What A Depressed Dog Can Teach You About Revising Your Writing

How’s it going? Hope you had a great weekend.

My aunt and uncle went to a wedding over the weekend, and my mom and I went to stay overnight to take care of their dog, a miniature Pinscher named Maggie, and their calico cat named Pooky (and yes, she’s named after the teddy bear of Garfield, the cat from the comics).

Anyway, this was a bit of an education. We had to walk the dog, which I’ll save for another post.

Toward the end of the evening, Maggie looked a little bummed—a head on paws kinda thing. Not really looking around too much.

Mom told me it was because she couldn’t figure out where my aunt and uncle were, and I agreed. So we told Maggie that they were gone, but that they’d be back.

And the next morning, they were.

We had a blast taking care of the dog, for sure—oh, and the cat, too.

Disappointed dogs aside, what’s the point?

Well, dogs can sense when things are different, out of whack, or otherwise not right. So can people. Especially editors at magazines and publishing houses. If one editor tells you to fix something—maybe you should. If a couple editors tell you to fix something—you DEFINITELY should. But that’s only if you get a rejection or notice that says something to the tune of “X didn’t fit,” “I didn’t get Y,” and not just a generic “it didn’t work for us” (although that’s a help in its own right).

But that won’t always apply in all cases—especially if you have longer projects—like novellas and books. That requires more give-and-take on both sides, but that’s beside the point.

On the other side of the spotting of things out of whack, readers can also spot something that’s not right. I even had a story that I thought I had ended—but folks who read it wanted to know what happened—so I hadn’t told them, even though I thought I did. So I had to go back and change things (one of my more depressing endings to a story).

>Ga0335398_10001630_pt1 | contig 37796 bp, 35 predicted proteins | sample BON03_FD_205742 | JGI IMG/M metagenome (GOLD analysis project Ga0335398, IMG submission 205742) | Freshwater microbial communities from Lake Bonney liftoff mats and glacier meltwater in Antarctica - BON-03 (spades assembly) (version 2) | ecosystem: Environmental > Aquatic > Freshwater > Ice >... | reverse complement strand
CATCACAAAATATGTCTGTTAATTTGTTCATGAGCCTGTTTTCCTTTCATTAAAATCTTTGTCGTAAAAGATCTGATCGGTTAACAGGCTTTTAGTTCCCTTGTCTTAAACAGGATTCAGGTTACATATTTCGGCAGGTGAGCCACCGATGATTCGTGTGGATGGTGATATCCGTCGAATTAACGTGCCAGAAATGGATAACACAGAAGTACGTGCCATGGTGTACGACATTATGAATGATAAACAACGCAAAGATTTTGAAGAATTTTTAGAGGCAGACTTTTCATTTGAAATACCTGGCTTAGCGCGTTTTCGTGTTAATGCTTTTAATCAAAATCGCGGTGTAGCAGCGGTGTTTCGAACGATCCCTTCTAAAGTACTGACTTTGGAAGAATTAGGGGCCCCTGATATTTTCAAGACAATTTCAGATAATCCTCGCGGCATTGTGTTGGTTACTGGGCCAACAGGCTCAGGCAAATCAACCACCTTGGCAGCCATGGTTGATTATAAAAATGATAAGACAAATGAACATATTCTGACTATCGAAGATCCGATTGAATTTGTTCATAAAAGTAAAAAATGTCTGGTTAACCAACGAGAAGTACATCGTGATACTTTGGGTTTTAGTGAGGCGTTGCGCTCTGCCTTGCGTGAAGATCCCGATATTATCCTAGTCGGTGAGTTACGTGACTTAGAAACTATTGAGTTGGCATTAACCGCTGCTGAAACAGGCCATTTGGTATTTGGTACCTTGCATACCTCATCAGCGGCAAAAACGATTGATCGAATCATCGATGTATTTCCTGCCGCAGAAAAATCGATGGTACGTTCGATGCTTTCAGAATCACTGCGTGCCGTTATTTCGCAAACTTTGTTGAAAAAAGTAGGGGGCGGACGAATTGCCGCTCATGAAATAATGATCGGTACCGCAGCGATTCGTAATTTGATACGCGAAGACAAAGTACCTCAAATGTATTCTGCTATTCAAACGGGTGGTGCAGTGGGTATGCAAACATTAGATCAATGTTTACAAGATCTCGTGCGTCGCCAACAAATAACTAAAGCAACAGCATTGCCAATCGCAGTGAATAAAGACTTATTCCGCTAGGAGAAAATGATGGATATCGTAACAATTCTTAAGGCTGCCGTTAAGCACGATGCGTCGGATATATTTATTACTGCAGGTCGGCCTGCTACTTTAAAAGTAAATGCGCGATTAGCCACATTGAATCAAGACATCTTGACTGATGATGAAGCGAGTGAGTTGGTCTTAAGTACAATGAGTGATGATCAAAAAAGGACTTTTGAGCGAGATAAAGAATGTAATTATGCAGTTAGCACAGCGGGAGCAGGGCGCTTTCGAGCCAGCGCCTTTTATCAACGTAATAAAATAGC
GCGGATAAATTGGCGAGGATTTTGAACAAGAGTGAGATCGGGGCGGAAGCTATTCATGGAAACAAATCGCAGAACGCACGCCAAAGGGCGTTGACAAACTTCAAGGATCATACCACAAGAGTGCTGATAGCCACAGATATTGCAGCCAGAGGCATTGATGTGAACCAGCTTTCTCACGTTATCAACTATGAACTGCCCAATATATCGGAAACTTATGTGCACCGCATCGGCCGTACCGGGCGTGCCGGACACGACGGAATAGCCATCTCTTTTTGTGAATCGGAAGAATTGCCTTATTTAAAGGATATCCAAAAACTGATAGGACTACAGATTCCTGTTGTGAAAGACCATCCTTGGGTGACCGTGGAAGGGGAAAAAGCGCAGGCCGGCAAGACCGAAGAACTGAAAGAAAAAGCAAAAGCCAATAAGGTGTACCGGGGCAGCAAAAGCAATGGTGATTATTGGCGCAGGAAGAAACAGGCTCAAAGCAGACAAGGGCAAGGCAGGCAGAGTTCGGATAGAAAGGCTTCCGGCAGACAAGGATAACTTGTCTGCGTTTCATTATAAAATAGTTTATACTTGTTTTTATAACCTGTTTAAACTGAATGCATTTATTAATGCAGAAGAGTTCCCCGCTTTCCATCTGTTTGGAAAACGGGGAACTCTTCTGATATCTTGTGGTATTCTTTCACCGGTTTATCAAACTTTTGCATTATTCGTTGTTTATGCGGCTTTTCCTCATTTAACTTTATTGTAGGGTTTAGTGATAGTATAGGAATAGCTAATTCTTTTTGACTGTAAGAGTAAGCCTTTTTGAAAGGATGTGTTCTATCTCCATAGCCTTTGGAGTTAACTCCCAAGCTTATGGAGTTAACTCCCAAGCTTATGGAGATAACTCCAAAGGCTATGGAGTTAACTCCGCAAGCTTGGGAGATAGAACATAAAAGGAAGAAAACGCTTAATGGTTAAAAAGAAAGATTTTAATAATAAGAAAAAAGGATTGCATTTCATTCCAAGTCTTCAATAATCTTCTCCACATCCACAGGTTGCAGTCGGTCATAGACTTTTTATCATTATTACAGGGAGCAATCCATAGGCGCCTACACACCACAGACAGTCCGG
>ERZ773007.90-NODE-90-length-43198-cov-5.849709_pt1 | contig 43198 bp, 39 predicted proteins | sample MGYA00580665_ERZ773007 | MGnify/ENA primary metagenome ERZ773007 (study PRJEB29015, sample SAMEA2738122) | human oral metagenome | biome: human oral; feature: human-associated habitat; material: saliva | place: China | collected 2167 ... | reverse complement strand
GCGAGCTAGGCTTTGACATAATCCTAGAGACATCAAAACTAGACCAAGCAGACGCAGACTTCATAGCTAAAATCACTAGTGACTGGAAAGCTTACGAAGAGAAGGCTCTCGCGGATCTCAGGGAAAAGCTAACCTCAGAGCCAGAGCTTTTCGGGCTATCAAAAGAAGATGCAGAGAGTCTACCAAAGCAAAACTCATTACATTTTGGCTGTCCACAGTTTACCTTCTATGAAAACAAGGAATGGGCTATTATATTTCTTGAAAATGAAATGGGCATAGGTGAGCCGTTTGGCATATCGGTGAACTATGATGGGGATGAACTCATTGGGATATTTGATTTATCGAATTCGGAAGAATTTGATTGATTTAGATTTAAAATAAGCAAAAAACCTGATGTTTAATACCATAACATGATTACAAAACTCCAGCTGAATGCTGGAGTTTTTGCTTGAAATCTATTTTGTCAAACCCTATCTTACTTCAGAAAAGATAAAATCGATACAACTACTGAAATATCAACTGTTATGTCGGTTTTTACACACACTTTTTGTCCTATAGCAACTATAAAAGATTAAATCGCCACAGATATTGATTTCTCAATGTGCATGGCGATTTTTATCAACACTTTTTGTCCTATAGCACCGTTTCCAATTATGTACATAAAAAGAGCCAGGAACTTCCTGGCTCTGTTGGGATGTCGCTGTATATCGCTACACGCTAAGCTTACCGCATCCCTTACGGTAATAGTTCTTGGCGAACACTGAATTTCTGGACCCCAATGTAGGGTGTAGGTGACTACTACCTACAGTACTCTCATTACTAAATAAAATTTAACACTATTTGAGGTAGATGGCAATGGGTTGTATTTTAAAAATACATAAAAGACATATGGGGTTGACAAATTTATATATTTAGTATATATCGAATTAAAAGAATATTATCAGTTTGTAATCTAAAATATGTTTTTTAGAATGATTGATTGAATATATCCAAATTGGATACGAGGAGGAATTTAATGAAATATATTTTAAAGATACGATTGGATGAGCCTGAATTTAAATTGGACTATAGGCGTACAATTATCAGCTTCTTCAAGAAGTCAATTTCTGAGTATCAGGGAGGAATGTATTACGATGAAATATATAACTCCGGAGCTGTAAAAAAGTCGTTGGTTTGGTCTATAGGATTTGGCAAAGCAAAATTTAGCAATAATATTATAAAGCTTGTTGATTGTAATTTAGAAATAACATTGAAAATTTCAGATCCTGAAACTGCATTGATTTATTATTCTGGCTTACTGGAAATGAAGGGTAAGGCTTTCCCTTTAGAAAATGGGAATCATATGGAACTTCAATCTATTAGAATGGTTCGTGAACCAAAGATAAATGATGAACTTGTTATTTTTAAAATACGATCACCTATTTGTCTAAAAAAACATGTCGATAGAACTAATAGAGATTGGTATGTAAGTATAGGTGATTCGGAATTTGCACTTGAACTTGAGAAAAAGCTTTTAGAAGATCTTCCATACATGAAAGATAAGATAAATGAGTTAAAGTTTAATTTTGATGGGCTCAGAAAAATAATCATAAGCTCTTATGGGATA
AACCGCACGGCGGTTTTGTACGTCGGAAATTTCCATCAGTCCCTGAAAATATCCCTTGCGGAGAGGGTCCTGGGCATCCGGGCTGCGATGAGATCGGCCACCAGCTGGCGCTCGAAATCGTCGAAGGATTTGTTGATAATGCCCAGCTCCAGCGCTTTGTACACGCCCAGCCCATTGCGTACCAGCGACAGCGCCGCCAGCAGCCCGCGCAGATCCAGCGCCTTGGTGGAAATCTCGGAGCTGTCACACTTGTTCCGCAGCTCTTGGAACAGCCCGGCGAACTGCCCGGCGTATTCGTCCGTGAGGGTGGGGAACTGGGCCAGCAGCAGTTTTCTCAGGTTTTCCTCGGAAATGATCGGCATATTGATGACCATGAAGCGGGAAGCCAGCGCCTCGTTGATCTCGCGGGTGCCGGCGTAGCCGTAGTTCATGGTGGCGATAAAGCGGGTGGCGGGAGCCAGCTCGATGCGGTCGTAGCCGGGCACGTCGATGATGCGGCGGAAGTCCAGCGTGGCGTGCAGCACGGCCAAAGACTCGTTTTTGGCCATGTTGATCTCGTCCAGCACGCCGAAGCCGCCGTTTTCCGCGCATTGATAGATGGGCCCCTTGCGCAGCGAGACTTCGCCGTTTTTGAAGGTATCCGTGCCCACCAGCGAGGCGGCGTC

Here’s a tip for both you copywriters and fiction writers out there (and why this is a Decode): ask questions. I couldn’t ask a reddish-brown dog what she was feeling or thinking, but you can ask your readers.

Step one: if there’s any aspect that’s complex, or a little detail that you think readers might miss, make a note of it. That goes double if it’s something like the strength of your offer, your P.S., or for you fiction writers, character motivation. Anything that’s make-or-break to a solid understanding of the story or copy.

Step two, ask your readers about it. Something like, “Was the dialogue on page X too choppy?” or “Was it clear why character A did thing Z?”

Step three, take that advice into consideration—especially if more than one person gives you advice about the same thing.

And step four, invite comments in general on the story—and clarify those by asking if anything was confusing or hard to grasp. You may get feedback on something you thought was fine (like my ending I mentioned before) that needs adjusting.

It’s the last day of September, today. Make it a good one, all right? Even if you didn’t have to chill out with a nice dog last weekend.

Until next time,

Ty

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About Ty Mall

Thanks for stopping by. I've almost always been interested in writing, among other things. Along with discovering pop culture, I've uncovered a lot about the craft over the past 10 years. And whether you're a fiction writer or email copywriter, I'm here to pass on what I've found out. And have a ton of fun in the process.
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